# Why Dependent Types matter

tl;dr: With respect to expressive power in logic, Dependent Types matter because they allow us to express universal and existential quantification.

Most programming languages (Python, JavaScript) have the power to express propositional logic. For example, you can express AND, NOT, OR in Python, JavaScript or any other mainstream programming language. See my previous post Hierarchy of logical systems for more details on various logical systems.

However, if we are interested in mathematical proofs (and software correctness built upon those), then we need to work with higher order logic where we have the notion of universal (forall) and existential (exists) quantificators.

So, what are Dependent Types? Wikipedia formally defines them as:

Loosely speaking, dependent types are similar to the type of an indexed family of sets. More formally, given a type `A:U` in a universe of types `U`, one may have a family of types `B:A->U`, which assigns to each term `a:A` a type `B(a):U`. We say that the type `B(a)` varies with `a`.

This definition allows us to map (transform) terms to types, thus bringing closer the notion of values and types.

Let’s have a look at an Idris example of dependent types:

```f : Nat -> Type
f Z = Bool
f x = String
```

As a result:

```Idris> f 0
Bool : Type
Idris> f 1
String : Type
Idris> f 2
String : Type
```

Python example of “dependent types”:

```def f(x):
if x == 0:
return bool
else:
return str
```

As a result:

```>>> f(0)
<type 'bool'>
>>> f(1)
<type 'str'>
>>> f(2)
<type 'str'>
```

So we seem to be able to encode those in Python as well. But, there is no compile-step in Python to let us know that the types flow correctly.

So we can’t really take advantage of having the programming language do all the necessary logical checks for us in order to form a notion of mathematical proof.

Where Idris really shines is in the following example:

```f : {a : Nat} -> GT a 0 -> String
f {a} proof_that_a_gt_zero = "It is type safe that " ++ (show a) ++ " is greater than zero!"

produce_necessary_proof : (a : Nat) -> LTE 1 (S a)
produce_necessary_proof a = (LTESucc {left=Z} {right=a}) (LTEZero {right=a})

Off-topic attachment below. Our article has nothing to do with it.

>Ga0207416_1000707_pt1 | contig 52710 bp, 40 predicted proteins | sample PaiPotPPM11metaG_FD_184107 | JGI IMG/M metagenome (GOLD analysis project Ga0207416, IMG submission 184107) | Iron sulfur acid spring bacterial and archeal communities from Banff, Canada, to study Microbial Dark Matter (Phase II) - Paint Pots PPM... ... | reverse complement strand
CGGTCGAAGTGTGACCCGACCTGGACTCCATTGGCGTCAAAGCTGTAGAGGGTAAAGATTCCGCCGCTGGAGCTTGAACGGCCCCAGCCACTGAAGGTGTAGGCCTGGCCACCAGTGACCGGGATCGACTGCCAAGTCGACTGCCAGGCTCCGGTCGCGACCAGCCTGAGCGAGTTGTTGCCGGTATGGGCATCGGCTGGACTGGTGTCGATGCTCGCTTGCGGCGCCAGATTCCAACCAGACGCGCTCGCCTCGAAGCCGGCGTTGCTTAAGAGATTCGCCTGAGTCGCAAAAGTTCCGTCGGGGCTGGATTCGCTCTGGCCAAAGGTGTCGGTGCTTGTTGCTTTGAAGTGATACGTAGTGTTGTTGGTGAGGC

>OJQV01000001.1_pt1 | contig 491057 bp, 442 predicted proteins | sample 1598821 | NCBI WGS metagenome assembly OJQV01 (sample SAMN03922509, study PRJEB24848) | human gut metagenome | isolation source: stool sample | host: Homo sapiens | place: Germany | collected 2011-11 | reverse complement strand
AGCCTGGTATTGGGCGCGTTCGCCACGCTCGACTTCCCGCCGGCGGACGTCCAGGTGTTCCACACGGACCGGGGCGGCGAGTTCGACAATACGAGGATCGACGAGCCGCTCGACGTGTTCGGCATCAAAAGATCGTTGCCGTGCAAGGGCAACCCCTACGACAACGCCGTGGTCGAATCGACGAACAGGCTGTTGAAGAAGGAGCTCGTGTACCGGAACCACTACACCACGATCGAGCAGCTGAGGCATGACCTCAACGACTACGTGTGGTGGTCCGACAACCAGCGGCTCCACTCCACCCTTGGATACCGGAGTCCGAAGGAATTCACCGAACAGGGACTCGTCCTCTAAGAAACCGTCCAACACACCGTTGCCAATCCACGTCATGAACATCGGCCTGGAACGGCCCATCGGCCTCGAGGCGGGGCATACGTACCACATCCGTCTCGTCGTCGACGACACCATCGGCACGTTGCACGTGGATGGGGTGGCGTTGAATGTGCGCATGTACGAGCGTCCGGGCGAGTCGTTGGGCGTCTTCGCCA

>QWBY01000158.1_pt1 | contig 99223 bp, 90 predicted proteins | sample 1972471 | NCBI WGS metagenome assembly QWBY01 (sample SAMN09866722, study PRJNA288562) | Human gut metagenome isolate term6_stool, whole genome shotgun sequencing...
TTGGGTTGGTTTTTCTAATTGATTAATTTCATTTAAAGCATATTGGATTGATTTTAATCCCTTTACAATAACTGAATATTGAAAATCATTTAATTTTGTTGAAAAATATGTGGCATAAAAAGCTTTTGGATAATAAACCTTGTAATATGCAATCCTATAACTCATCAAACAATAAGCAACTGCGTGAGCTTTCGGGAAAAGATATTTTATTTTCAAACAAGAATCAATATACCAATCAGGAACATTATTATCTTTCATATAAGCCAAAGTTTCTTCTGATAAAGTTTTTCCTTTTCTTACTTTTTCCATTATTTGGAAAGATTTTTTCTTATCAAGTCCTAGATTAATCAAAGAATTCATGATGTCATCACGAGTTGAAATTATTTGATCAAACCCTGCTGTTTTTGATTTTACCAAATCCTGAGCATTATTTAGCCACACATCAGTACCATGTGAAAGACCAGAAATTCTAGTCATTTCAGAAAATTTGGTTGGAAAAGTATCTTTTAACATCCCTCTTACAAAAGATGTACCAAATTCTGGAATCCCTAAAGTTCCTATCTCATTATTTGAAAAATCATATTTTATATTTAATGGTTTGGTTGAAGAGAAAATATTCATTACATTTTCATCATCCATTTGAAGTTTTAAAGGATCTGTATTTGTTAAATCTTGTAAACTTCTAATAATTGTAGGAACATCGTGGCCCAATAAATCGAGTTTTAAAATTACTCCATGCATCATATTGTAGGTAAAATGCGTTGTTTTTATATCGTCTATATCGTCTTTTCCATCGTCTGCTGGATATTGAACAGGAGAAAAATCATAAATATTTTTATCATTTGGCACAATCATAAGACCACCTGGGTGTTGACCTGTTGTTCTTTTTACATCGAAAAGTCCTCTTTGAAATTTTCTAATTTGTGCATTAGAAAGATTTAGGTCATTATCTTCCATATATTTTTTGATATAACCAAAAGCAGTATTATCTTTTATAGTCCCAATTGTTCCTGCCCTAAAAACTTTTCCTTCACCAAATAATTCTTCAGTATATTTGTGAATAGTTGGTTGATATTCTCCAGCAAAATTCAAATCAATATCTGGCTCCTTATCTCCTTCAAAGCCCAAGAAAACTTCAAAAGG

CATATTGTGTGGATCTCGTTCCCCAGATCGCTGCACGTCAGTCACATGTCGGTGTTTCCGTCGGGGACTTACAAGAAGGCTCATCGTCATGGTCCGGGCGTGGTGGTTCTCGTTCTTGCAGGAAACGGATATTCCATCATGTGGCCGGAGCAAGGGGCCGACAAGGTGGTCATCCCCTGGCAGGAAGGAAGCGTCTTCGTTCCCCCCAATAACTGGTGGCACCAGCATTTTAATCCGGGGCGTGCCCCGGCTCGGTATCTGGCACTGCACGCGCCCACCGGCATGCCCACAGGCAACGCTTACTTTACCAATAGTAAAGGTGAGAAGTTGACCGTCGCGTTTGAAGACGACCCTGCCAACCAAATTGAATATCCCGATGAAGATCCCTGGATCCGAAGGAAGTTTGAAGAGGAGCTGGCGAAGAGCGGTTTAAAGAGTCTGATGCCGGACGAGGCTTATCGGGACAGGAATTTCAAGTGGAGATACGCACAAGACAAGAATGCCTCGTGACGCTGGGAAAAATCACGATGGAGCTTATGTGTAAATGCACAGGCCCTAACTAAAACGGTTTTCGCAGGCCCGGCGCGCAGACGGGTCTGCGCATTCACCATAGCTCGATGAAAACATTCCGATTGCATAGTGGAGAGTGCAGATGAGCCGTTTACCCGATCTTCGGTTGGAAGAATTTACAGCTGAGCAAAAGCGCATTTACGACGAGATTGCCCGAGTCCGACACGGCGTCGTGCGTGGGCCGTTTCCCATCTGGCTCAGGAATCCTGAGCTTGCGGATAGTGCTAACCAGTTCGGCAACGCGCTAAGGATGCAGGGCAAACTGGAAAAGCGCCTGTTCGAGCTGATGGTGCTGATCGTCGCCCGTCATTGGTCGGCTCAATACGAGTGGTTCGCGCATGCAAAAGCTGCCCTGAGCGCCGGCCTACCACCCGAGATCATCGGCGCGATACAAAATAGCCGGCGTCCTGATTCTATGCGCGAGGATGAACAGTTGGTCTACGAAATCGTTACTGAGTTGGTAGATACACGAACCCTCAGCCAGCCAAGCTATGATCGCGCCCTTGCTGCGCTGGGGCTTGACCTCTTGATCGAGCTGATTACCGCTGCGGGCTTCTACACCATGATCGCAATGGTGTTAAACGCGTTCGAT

safe : Nat -> String
safe Z     = "Whoops!"
safe (S x) = f (produce_necessary_proof x)
```

Let’s try to understand this example by breaking it up.

1. `LTESucc` and `LTEZero` is a constructor for the data type `LTE`. A few examples for `LTEZero`:

```LTEZero : LTE 0 0
Idris> LTEZero {right = 1}
LTEZero : LTE 0 1
Idris> LTEZero {right = 2}
LTEZero : LTE 0 2
```

`LTESucc` allows us to say that if we have a proof of `LTE a b` then we can construct a proof of `LTE (a + 1) (b + 1)`:

```Idris> :t LTESucc
LTESucc : LTE left right -> LTE (S left) (S right)
```

`GT a 0` is just a friendly wrapper around `LTE 1 a`.

2. Let’s try to explain what `f`, `produce_necessary_proof` and `safe` do.
So `f` is a function that takes any natural number greater than zero, and a proof that it is greater than zero, and outputs a string for it.

It’s like saying, mathematically, that forall x in N, x > 0 -> “It is type safe that {x} is greater than zero!”. We can see how close these relationships are represented.

So to produce the proof that a natural number is greater than zero (`LTE 1 x`), we implement `produce_necessary_proof`. Examples:

```Idris> produce_necessary_proof 0
LTESucc LTEZero : LTE 1 1
Idris> produce_necessary_proof 1
LTESucc LTEZero : LTE 1 2
Idris> produce_necessary_proof 2
LTESucc LTEZero : LTE 1 3
```

`safe` then just combines `f` with `produce_necessary_proof`.

3. Compile-time checks that `f` only accepts a natural number greater than zero. While this is a purely mathematical example, we can also do industry examples…

Now, given all of the above, we can’t really do that in Python (or most mainstream languages) and have the compiler do all the checks for us and produce proofs for them ðŸ™‚